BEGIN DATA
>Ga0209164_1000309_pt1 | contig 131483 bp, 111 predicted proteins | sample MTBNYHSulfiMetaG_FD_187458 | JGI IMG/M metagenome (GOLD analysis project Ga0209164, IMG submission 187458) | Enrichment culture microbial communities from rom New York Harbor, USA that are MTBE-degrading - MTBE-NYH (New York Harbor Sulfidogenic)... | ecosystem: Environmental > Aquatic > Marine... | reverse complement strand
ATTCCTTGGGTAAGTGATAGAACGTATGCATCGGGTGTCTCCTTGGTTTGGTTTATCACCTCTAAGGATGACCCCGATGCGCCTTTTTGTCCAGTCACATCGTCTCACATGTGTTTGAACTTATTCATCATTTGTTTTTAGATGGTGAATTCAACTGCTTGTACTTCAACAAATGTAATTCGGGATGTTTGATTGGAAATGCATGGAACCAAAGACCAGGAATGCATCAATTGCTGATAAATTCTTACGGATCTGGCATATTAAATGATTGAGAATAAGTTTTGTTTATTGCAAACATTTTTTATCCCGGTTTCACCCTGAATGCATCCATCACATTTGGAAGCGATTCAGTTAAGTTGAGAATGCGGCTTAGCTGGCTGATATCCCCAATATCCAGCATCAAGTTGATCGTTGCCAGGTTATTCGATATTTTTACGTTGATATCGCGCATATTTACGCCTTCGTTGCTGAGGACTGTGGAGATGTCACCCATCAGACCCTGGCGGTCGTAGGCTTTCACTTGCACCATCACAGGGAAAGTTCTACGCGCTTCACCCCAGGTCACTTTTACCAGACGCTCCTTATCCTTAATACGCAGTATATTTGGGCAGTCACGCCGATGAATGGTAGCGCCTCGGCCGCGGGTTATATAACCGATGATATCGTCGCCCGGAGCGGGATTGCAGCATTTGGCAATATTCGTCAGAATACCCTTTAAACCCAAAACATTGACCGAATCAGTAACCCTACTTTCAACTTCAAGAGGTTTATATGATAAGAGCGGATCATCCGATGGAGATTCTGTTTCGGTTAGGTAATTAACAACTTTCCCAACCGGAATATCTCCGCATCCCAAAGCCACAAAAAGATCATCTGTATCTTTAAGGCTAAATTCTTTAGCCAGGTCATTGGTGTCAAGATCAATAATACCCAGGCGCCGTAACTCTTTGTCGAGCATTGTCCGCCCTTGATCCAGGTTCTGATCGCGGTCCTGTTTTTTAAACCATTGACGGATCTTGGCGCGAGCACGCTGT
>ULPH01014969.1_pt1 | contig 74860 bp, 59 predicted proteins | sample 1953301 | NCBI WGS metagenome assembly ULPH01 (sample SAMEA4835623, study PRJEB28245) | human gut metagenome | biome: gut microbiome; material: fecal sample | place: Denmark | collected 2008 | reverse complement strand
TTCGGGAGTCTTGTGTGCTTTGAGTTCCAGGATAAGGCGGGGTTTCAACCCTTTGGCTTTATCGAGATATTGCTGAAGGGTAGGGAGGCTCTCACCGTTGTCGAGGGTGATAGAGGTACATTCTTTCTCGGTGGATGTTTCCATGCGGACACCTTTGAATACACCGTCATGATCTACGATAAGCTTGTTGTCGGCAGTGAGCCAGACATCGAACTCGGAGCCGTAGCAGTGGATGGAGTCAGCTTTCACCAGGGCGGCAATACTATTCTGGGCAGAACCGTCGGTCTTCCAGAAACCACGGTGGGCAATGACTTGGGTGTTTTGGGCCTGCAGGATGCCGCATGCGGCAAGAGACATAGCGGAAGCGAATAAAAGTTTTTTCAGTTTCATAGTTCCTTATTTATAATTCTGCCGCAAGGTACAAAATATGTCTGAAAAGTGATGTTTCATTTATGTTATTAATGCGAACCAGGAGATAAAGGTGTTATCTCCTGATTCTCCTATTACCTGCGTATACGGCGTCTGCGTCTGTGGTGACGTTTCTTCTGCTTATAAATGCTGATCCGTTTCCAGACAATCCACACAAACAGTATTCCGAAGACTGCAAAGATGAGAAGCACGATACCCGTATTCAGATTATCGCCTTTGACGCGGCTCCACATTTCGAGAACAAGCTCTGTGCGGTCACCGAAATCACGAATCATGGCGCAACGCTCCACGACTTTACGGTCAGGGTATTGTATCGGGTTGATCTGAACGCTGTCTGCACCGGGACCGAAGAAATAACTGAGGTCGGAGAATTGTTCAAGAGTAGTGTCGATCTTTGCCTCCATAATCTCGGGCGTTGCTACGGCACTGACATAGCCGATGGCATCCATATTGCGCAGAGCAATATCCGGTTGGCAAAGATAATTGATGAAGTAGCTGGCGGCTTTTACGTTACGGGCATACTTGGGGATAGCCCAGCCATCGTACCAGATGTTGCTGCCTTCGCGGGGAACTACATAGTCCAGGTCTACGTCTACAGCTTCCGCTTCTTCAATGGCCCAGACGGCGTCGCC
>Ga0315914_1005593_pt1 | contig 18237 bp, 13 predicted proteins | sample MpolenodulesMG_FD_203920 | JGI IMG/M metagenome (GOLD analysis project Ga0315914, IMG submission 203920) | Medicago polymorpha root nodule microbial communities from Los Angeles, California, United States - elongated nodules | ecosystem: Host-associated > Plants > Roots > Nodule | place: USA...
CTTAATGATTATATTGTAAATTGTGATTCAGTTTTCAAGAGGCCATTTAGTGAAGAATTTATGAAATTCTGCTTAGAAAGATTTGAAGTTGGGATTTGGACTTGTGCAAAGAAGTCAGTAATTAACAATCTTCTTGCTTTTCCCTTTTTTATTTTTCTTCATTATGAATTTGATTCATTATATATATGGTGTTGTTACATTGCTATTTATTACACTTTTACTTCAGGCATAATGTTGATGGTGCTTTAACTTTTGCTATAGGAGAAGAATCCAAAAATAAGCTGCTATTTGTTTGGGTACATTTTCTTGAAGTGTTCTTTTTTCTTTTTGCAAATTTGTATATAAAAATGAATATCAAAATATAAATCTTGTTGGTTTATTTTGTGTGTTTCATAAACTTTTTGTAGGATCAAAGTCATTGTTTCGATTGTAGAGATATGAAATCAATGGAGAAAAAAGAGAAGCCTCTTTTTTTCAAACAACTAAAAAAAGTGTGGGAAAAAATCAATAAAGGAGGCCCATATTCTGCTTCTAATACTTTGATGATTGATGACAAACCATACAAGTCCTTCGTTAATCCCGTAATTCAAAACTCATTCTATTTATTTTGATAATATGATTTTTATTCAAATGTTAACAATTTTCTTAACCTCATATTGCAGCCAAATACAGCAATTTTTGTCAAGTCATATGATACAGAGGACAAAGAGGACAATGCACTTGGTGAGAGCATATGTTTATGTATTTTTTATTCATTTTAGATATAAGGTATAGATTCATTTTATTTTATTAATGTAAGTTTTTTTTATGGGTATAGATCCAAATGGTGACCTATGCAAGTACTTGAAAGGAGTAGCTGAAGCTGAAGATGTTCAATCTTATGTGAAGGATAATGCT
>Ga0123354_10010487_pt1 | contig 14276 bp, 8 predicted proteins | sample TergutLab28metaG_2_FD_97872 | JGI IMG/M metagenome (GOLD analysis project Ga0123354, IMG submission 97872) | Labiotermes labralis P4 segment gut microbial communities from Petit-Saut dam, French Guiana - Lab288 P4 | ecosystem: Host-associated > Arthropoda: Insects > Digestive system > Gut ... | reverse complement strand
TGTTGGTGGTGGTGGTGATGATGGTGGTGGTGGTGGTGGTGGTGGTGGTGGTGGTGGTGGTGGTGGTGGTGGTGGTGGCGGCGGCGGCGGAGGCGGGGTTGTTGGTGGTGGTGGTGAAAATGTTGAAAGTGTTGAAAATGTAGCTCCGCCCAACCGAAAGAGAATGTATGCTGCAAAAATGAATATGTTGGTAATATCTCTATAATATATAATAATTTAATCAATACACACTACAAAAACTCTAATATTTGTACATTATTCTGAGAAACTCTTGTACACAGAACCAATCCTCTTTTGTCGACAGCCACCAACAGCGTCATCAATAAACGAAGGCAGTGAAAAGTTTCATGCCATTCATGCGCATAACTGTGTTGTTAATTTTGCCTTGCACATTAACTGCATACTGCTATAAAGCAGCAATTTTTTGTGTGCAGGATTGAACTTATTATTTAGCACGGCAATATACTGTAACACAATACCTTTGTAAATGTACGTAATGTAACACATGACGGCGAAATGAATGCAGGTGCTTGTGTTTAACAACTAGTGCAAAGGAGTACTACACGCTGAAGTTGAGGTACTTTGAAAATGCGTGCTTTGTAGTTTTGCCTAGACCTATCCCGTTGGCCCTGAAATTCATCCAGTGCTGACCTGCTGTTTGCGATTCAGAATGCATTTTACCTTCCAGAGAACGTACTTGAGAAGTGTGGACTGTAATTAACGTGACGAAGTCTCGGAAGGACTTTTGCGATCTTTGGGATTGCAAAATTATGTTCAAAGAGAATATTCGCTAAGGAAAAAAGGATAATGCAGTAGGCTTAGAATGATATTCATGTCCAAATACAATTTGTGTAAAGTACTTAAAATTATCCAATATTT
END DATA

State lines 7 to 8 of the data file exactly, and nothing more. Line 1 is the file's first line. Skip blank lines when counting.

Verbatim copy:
>Ga0123354_10010487_pt1 | contig 14276 bp, 8 predicted proteins | sample TergutLab28metaG_2_FD_97872 | JGI IMG/M metagenome (GOLD analysis project Ga0123354, IMG submission 97872) | Labiotermes labralis P4 segment gut microbial communities from Petit-Saut dam, French Guiana - Lab288 P4 | ecosystem: Host-associated > Arthropoda: Insects > Digestive system > Gut ... | reverse complement strand
TGTTGGTGGTGGTGGTGATGATGGTGGTGGTGGTGGTGGTGGTGGTGGTGGTGGTGGTGGTGGTGGTGGTGGTGGTGGCGGCGGCGGCGGAGGCGGGGTTGTTGGTGGTGGTGGTGAAAATGTTGAAAGTGTTGAAAATGTAGCTCCGCCCAACCGAAAGAGAATGTATGCTGCAAAAATGAATATGTTGGTAATATCTCTATAATATATAATAATTTAATCAATACACACTACAAAAACTCTAATATTTGTACATTATTCTGAGAAACTCTTGTACACAGAACCAATCCTCTTTTGTCGACAGCCACCAACAGCGTCATCAATAAACGAAGGCAGTGAAAAGTTTCATGCCATTCATGCGCATAACTGTGTTGTTAATTTTGCCTTGCACATTAACTGCATACTGCTATAAAGCAGCAATTTTTTGTGTGCAGGATTGAACTTATTATTTAGCACGGCAATATACTGTAACACAATACCTTTGTAAATGTACGTAATGTAACACATGACGGCGAAATGAATGCAGGTGCTTGTGTTTAACAACTAGTGCAAAGGAGTACTACACGCTGAAGTTGAGGTACTTTGAAAATGCGTGCTTTGTAGTTTTGCCTAGACCTATCCCGTTGGCCCTGAAATTCATCCAGTGCTGACCTGCTGTTTGCGATTCAGAATGCATTTTACCTTCCAGAGAACGTACTTGAGAAGTGTGGACTGTAATTAACGTGACGAAGTCTCGGAAGGACTTTTGCGATCTTTGGGATTGCAAAATTATGTTCAAAGAGAATATTCGCTAAGGAAAAAAGGATAATGCAGTAGGCTTAGAATGATATTCATGTCCAAATACAATTTGTGTAAAGTACTTAAAATTATCCAATATTT